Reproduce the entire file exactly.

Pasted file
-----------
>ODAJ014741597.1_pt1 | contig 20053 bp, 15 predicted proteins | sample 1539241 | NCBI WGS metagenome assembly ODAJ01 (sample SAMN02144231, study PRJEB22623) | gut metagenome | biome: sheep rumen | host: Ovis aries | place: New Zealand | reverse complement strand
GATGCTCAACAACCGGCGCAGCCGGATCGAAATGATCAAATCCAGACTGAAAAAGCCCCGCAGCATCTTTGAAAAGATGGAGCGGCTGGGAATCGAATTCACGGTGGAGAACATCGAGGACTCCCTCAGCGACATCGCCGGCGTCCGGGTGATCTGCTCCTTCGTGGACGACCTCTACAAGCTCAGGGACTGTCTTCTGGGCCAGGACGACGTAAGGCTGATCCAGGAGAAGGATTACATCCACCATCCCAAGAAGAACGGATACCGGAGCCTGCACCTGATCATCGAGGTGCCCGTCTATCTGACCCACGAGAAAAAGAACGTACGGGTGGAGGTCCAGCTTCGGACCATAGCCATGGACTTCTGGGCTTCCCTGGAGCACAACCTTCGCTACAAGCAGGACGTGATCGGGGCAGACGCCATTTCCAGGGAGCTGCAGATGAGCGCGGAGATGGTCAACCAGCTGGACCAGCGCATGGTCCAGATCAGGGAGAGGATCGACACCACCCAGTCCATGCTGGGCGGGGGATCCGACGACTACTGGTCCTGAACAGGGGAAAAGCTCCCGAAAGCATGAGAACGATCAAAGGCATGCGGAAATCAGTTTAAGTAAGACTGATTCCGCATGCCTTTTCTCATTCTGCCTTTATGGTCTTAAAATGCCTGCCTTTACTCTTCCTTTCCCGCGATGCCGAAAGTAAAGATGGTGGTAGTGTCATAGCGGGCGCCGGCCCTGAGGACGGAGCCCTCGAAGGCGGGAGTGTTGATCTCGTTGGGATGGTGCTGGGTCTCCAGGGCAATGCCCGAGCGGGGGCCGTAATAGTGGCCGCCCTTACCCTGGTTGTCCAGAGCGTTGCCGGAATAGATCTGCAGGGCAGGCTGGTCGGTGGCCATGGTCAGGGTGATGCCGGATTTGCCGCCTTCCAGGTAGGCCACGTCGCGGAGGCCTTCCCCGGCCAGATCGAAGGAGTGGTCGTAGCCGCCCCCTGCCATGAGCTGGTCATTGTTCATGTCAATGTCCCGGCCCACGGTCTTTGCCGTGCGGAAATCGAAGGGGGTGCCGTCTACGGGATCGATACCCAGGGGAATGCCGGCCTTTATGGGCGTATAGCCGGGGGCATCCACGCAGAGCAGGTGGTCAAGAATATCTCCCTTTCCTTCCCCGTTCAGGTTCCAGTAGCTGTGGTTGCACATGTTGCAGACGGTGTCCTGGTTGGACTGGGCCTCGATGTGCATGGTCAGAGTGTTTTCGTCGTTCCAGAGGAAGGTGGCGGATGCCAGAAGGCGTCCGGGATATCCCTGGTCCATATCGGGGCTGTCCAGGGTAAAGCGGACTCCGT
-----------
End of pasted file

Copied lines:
>ODAJ014741597.1_pt1 | contig 20053 bp, 15 predicted proteins | sample 1539241 | NCBI WGS metagenome assembly ODAJ01 (sample SAMN02144231, study PRJEB22623) | gut metagenome | biome: sheep rumen | host: Ovis aries | place: New Zealand | reverse complement strand
GATGCTCAACAACCGGCGCAGCCGGATCGAAATGATCAAATCCAGACTGAAAAAGCCCCGCAGCATCTTTGAAAAGATGGAGCGGCTGGGAATCGAATTCACGGTGGAGAACATCGAGGACTCCCTCAGCGACATCGCCGGCGTCCGGGTGATCTGCTCCTTCGTGGACGACCTCTACAAGCTCAGGGACTGTCTTCTGGGCCAGGACGACGTAAGGCTGATCCAGGAGAAGGATTACATCCACCATCCCAAGAAGAACGGATACCGGAGCCTGCACCTGATCATCGAGGTGCCCGTCTATCTGACCCACGAGAAAAAGAACGTACGGGTGGAGGTCCAGCTTCGGACCATAGCCATGGACTTCTGGGCTTCCCTGGAGCACAACCTTCGCTACAAGCAGGACGTGATCGGGGCAGACGCCATTTCCAGGGAGCTGCAGATGAGCGCGGAGATGGTCAACCAGCTGGACCAGCGCATGGTCCAGATCAGGGAGAGGATCGACACCACCCAGTCCATGCTGGGCGGGGGATCCGACGACTACTGGTCCTGAACAGGGGAAAAGCTCCCGAAAGCATGAGAACGATCAAAGGCATGCGGAAATCAGTTTAAGTAAGACTGATTCCGCATGCCTTTTCTCATTCTGCCTTTATGGTCTTAAAATGCCTGCCTTTACTCTTCCTTTCCCGCGATGCCGAAAGTAAAGATGGTGGTAGTGTCATAGCGGGCGCCGGCCCTGAGGACGGAGCCCTCGAAGGCGGGAGTGTTGATCTCGTTGGGATGGTGCTGGGTCTCCAGGGCAATGCCCGAGCGGGGGCCGTAATAGTGGCCGCCCTTACCCTGGTTGTCCAGAGCGTTGCCGGAATAGATCTGCAGGGCAGGCTGGTCGGTGGCCATGGTCAGGGTGATGCCGGATTTGCCGCCTTCCAGGTAGGCCACGTCGCGGAGGCCTTCCCCGGCCAGATCGAAGGAGTGGTCGTAGCCGCCCCCTGCCATGAGCTGGTCATTGTTCATGTCAATGTCCCGGCCCACGGTCTTTGCCGTGCGGAAATCGAAGGGGGTGCCGTCTACGGGATCGATACCCAGGGGAATGCCGGCCTTTATGGGCGTATAGCCGGGGGCATCCACGCAGAGCAGGTGGTCAAGAATATCTCCCTTTCCTTCCCCGTTCAGGTTCCAGTAGCTGTGGTTGCACATGTTGCAGACGGTGTCCTGGTTGGACTGGGCCTCGATGTGCATGGTCAGAGTGTTTTCGTCGTTCCAGAGGAAGGTGGCGGATGCCAGAAGGCGTCCGGGATATCCCTGGTCCATATCGGGGCTGTCCAGGGTAAAGCGGACTCCGT